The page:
Electrolytes help keep water in the bloodstream and in cells for a longer time before it’s excreted by the kidneys, Kenefick explains. That could help keep those people from becoming dehydrated.

The catch: waters may not have enough electrolytes to matter. The electrolytes in Whole Foods 365, Resource, and Glacéau Smartwater, for example, are there just “for taste,” as the small print on the label notes. If you need electrolytes, you’re probably better off with a sports drink.

Vitamins & Minerals

Adding vitamins or minerals is an easy, dirt-cheap strategy to make water appear healthier. A ten-year supply of a day’s worth of vitamin C from China, for example, runs only about $1 wholesale.

B vitamins are especially popular. Just about every 20 oz. Bottle of Glacéau Vitaminwater and Vitaminwater Zero, for example, delivers the Daily Value for B-5 (pantothenic acid), B-6, and B-12. Yet in dozens of studies, people who took B vitamins—or high doses of other vitamins— every day for years were typically no better off than people who took a placebo.1


Helps reduce stress.h Enhances mood.h Provides focused concentration.h Youfd expect nothing less from an enhanced water called Neuro Bliss.

Bliss's combination of chamomile and L-theanine works with the body's natural chemistry to help you relax and feel good,h notes the bottle. The company wouldn't tell us how much of each is in its proprietary blend,h but that's okay, since there's little evidence that even high doses will give you a bliss boost.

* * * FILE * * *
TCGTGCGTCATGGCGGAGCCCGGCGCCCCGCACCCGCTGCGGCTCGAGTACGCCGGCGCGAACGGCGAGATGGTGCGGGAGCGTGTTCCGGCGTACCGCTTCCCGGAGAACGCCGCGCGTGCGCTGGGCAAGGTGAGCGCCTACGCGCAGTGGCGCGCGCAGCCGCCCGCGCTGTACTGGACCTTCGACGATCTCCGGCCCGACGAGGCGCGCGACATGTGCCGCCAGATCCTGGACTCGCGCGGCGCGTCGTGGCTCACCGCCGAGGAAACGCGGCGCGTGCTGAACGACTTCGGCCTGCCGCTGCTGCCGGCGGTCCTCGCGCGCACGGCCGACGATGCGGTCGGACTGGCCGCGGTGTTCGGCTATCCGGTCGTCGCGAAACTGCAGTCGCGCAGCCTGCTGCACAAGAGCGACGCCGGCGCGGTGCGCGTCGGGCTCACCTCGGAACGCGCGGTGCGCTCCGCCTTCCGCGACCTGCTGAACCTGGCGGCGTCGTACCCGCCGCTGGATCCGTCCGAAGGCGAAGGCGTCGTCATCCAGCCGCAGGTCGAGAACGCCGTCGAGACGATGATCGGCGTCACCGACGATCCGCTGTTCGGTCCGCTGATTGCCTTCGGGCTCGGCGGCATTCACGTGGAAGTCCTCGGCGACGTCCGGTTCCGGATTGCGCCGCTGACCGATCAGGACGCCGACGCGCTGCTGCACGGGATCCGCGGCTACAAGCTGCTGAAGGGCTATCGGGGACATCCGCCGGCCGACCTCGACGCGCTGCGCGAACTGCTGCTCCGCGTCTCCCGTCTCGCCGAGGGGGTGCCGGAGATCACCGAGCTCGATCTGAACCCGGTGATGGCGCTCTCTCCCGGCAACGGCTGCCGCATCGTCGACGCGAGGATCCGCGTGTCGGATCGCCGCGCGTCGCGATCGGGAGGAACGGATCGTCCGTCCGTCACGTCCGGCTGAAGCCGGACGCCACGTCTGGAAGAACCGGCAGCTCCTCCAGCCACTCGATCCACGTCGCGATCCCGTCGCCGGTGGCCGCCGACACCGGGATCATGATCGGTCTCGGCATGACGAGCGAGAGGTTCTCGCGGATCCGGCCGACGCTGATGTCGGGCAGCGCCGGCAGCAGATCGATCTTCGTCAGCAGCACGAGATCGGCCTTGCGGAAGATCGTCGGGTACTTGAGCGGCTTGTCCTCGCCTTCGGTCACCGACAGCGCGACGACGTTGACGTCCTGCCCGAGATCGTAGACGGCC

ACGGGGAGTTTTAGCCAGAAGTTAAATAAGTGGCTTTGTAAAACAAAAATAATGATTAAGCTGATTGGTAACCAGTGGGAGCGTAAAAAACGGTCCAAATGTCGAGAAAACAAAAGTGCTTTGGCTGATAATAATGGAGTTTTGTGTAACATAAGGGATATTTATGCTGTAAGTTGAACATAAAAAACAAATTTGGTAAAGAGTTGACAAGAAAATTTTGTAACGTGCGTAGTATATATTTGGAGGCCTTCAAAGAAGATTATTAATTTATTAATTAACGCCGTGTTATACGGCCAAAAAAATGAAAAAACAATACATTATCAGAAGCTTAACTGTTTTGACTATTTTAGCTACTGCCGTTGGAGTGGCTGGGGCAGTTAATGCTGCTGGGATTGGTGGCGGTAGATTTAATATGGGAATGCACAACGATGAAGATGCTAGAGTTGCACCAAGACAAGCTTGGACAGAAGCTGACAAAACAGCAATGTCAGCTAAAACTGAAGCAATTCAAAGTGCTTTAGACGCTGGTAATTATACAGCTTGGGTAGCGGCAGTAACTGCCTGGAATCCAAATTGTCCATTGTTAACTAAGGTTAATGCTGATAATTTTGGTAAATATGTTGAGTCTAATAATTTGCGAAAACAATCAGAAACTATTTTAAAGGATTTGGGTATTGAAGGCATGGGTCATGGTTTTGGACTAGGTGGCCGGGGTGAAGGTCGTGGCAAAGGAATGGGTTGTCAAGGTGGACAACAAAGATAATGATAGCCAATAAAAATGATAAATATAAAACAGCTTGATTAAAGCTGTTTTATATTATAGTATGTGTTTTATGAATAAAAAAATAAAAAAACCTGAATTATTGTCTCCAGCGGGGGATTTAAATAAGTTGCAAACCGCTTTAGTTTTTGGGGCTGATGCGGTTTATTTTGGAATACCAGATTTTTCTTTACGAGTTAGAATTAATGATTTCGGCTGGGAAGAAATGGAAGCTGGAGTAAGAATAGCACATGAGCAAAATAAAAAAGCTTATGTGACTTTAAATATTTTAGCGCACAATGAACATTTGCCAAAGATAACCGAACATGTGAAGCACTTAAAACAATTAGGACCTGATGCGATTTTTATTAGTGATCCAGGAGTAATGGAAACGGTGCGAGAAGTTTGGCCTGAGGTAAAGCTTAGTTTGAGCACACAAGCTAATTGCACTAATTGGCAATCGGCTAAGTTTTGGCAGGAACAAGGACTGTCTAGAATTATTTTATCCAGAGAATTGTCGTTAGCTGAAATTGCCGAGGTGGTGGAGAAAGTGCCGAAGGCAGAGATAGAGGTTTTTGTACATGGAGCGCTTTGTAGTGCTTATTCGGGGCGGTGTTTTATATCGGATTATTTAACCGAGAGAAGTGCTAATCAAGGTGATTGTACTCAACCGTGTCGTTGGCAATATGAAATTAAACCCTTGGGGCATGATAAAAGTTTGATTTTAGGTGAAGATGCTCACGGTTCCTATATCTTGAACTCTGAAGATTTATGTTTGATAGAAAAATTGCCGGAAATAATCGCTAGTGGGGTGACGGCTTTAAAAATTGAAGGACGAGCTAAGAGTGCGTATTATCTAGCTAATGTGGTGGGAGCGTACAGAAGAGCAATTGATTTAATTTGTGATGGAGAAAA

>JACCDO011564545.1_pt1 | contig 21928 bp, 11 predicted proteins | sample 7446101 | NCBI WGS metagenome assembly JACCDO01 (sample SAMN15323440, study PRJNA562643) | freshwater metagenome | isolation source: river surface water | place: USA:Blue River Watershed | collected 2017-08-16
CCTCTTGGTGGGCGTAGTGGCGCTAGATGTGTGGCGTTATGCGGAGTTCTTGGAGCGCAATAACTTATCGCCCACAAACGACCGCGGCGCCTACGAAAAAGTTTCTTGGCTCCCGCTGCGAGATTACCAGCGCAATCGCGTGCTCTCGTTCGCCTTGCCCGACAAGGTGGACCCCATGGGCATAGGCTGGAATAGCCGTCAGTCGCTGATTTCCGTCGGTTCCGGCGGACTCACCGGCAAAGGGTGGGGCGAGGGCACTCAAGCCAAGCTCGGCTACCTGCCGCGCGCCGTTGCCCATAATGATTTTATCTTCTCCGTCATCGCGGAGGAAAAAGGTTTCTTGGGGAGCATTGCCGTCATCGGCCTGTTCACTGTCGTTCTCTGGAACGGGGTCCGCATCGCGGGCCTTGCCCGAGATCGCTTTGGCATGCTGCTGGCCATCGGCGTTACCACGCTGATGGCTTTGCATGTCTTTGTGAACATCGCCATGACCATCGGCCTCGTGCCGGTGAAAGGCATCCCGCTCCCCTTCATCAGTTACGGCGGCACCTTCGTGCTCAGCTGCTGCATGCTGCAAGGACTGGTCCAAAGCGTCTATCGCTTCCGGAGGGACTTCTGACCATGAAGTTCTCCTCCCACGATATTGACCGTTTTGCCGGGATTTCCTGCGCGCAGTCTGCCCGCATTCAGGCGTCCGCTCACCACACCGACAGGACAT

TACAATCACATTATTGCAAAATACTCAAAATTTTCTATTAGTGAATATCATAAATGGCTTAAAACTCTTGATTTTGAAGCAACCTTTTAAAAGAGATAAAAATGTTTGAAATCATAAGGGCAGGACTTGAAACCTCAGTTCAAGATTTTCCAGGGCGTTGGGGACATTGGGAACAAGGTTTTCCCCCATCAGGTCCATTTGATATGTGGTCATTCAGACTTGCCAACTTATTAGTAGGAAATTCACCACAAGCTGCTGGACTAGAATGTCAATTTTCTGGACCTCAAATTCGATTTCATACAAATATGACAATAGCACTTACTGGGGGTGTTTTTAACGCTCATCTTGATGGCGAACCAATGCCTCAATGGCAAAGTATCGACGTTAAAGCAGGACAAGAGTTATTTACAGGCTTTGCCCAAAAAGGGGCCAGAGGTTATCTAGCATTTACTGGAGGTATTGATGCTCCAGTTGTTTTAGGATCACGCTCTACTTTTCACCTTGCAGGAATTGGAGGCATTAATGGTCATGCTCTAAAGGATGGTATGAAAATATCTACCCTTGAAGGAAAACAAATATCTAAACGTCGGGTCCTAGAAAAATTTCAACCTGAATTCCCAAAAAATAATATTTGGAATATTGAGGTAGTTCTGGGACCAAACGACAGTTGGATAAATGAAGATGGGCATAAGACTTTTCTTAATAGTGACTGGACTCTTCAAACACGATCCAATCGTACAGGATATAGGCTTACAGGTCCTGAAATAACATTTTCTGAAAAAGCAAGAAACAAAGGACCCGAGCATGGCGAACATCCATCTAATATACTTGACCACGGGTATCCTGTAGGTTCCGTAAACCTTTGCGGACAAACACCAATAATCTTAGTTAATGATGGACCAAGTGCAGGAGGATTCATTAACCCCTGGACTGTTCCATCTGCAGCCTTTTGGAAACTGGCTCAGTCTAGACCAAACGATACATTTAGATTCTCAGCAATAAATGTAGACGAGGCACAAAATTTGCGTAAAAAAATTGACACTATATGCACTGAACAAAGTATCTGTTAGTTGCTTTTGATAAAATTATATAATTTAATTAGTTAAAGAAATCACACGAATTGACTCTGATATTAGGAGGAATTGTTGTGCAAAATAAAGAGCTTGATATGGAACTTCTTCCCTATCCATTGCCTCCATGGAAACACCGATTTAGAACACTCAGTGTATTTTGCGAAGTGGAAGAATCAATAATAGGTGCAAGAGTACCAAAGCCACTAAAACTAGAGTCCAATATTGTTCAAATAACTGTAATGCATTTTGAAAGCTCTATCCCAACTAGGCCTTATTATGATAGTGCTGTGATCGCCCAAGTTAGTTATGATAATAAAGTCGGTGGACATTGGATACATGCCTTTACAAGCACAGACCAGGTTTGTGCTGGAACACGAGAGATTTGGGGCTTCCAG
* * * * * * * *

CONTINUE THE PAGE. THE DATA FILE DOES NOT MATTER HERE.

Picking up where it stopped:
Chamomile. People have been drinking chamomile tea to relax for centuries. But concentrated doses of chamomile.Neuro Bliss uses whole leaf powder.bombed when researchers tested them on people with insomnia or anxiety disorder.1,2 No good studies have tested chamomile extracts or powder in people who just want to take the edge off.

L-theanine. Supplement manufacturers claim that the amino acid, which is found primarily in tea leaves, is a relaxant. That's because large amounts increase alpha wave activity in the brain, which could signal a more relaxed mental state.

"Marketing folks want a simple story to give to the public, but it's terribly simplistic to say that you will feel relaxed and stress-free from taking theanine,h notes John J. Foxe, professor of pediatrics and neuroscience at Yeshiva University's Albert Einstein College of Medicine in New York.

Theanine studies are small, donft all look at the same kinds of people, and donft always measure the same things. But studies that give people theanine or a placebo and then ask how relaxed they feel typically come up empty.